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The Affairs of Others (English Edition) [Format Kindle]

Amy Grace Loyd

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Présentation de l'éditeur

For fans of Siri Hustvedt and Nicole Krauss, THE AFFAIRS OF OTHERS is an exceptional debut about the awakening of a young widow and 'carries a considerable erotic charge, but there's much more to it besides: grief is Amy Grace Loyd's subject and her narrative is as psychologically acute as it is sensual' (DAILY MAIL).



In the five years since her young husband's death, Celia Cassill has retreated from view. She has moved from one New York neighbourhood to another, but she has not moved on. Now the owner of a small apartment building, she has chosen tenants who will not intrude upon her grief.



Everything changes when a new tenant moves in upstairs. Intoxicating and dangerous, Hope is on the run from a failed marriage and in thrall to a seductive, sinister man. As her noisy affair destroys the building's quiet, and another tenant disappears, Celia is forced back into contact with life through violence, sex and the secrets barely concealed within the brownstone's walls.


Détails sur le produit

  • Format : Format Kindle
  • Taille du fichier : 796 KB
  • Nombre de pages de l'édition imprimée : 304 pages
  • Editeur : Weidenfeld & Nicolson (29 août 2013)
  • Vendu par : Amazon Media EU S.à r.l.
  • Langue : Anglais
  • ASIN: B00EDKMBXM
  • Synthèse vocale : Activée
  • X-Ray :
  • Word Wise: Non activé
  • Composition améliorée: Activé
  • Classement des meilleures ventes d'Amazon: n°114.077 dans la Boutique Kindle (Voir le Top 100 dans la Boutique Kindle)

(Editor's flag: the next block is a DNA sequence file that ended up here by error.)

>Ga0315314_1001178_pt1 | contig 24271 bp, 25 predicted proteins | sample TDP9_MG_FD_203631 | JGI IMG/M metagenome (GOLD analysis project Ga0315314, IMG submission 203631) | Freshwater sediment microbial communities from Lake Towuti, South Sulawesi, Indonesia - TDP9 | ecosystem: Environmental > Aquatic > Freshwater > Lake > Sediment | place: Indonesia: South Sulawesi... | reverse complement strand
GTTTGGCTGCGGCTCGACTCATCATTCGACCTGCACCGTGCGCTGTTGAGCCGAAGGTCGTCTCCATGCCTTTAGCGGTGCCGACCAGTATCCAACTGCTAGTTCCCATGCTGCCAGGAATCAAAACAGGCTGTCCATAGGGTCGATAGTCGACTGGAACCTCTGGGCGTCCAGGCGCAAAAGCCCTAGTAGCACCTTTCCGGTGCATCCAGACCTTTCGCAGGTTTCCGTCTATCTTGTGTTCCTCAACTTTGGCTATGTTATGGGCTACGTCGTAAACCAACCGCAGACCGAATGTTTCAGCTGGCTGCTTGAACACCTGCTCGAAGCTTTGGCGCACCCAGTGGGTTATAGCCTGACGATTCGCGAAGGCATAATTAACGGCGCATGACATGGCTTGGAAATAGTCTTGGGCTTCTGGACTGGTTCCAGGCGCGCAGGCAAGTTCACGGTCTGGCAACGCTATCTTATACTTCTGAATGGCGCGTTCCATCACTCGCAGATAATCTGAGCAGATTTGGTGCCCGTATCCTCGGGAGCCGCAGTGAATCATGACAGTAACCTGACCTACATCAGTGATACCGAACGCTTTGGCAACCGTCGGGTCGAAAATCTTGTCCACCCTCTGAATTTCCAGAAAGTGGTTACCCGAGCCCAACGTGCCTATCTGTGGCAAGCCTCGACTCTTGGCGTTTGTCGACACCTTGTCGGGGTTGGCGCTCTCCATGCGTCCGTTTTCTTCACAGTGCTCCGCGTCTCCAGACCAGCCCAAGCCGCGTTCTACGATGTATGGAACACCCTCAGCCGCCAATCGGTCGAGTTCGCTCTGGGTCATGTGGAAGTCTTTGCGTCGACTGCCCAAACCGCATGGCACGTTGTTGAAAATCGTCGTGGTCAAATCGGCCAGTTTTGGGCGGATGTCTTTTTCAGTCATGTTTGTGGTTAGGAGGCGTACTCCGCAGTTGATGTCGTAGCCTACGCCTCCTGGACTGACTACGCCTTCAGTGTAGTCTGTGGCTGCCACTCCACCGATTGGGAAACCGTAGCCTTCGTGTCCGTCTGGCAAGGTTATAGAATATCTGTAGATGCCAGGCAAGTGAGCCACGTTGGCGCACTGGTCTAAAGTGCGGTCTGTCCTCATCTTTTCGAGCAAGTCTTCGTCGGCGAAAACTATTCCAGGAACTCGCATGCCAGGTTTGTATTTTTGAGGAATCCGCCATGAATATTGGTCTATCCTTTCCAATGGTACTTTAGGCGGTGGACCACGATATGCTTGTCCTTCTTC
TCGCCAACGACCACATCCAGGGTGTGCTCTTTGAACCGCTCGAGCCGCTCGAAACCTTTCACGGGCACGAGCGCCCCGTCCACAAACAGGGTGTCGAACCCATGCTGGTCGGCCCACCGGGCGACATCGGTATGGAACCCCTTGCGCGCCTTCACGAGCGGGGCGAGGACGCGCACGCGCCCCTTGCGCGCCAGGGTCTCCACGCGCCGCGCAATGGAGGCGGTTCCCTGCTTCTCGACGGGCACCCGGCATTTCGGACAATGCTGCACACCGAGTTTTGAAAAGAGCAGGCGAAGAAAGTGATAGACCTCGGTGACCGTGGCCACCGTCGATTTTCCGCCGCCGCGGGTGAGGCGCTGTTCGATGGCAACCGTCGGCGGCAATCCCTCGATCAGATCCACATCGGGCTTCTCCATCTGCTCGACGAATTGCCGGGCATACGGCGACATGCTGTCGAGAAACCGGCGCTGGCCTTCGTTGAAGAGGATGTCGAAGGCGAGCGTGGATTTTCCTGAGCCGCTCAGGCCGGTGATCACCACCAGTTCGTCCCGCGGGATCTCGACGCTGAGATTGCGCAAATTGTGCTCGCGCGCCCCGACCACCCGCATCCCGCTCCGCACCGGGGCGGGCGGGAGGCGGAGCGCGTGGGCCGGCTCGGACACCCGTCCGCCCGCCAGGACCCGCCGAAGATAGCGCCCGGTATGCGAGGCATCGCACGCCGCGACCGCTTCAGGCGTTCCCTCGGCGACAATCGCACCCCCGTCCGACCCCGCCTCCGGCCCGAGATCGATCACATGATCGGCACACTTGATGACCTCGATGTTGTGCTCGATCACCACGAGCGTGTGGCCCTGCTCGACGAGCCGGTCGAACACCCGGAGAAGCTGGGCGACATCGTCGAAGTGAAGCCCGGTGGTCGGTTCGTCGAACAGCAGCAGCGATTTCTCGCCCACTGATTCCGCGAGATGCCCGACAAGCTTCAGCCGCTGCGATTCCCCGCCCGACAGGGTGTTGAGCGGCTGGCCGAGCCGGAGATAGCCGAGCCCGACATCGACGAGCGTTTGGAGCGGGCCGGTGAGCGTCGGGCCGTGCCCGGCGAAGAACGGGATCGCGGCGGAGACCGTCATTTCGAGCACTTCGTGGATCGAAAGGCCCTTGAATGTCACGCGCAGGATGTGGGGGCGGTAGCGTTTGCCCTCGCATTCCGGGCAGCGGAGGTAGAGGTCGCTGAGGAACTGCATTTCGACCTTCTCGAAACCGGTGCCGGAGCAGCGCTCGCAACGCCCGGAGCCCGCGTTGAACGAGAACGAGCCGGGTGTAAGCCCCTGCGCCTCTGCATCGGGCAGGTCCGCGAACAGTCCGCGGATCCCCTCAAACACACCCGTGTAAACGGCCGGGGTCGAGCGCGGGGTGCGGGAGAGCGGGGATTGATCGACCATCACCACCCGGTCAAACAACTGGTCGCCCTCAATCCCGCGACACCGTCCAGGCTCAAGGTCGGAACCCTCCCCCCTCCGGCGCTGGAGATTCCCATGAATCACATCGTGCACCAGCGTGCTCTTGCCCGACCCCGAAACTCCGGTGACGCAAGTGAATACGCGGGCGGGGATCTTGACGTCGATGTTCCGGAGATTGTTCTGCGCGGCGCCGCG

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Amazon.com: 3.2 étoiles sur 5  69 commentaires
21 internautes sur 22 ont trouvé ce commentaire utile 
5.0 étoiles sur 5 "Life could be benevolent. I'd forgotten." 27 août 2013
Par Luan Gaines - Publié sur Amazon.com
Format:Relié
Shameless. Brave. Unflinching. Brutally honest and slyly observant of the roles we play on the stage of life. Post-9/11 New York still in the grip of color-coded terrorist alerts, widowed Celia Cassill has wrapped herself in the sturdy embrace of an apartment building, landlady to George, a gay man; the Braunsteins, a married couple; and Mr. Coughlan, a retired ferry captain. George has asked to sublet his apartment for a short time to write in Europe, though Celia has purposefully constructed her rental agreements to specify no sublets. The burden of sorrow she carries since her husband's losing battle with cancer obscured by the necessary accoutrements of apartment management, Celia feels security slipping away as she agrees (just this once) to allow Hope to move in, unable to resist the lush personage of the new tenant, who is in search of temporary respite after a divorce.

Whatever a younger Celia might have imagined for herself, it never included the agonizing loss of a beloved spouse, loneliness in her late thirties or the weighty grief that seems to have settled in her bones. Soon the wonder that is Hope settles into George's tastefully appointed apartment, scattering her flowery scent, emotions and creature comforts everywhere, danger sliding through the cracks along with a bevy of sophisticated friends and well-wishers. And Celia is drawn into a drama both enriching and terrifying, her carefully-constructed interior breached, life demanding a return to the living.

Loyd leaves no stone unturned, nor is anything sacred in the exploration of Celia's world without her man, her coping skills, ritualized reapportioning of daily activities, need for control. Her tenants become less abstract, taking shape in a manner she hasn't anticipated, her life laid bare, instincts intact enough to understand that "we were necessary distractions. A jigsaw she was arranging like a hobbyist." Visceral, sometimes violent, literary and utterly without artifice, Loyd explores the wild terrain of love and desire, littered with sorrow, renewal and the endurance of the human spirit: "You could love what you could not foresee, that we are all shape-shifting whether we want to or not." Luan Gaines/2013.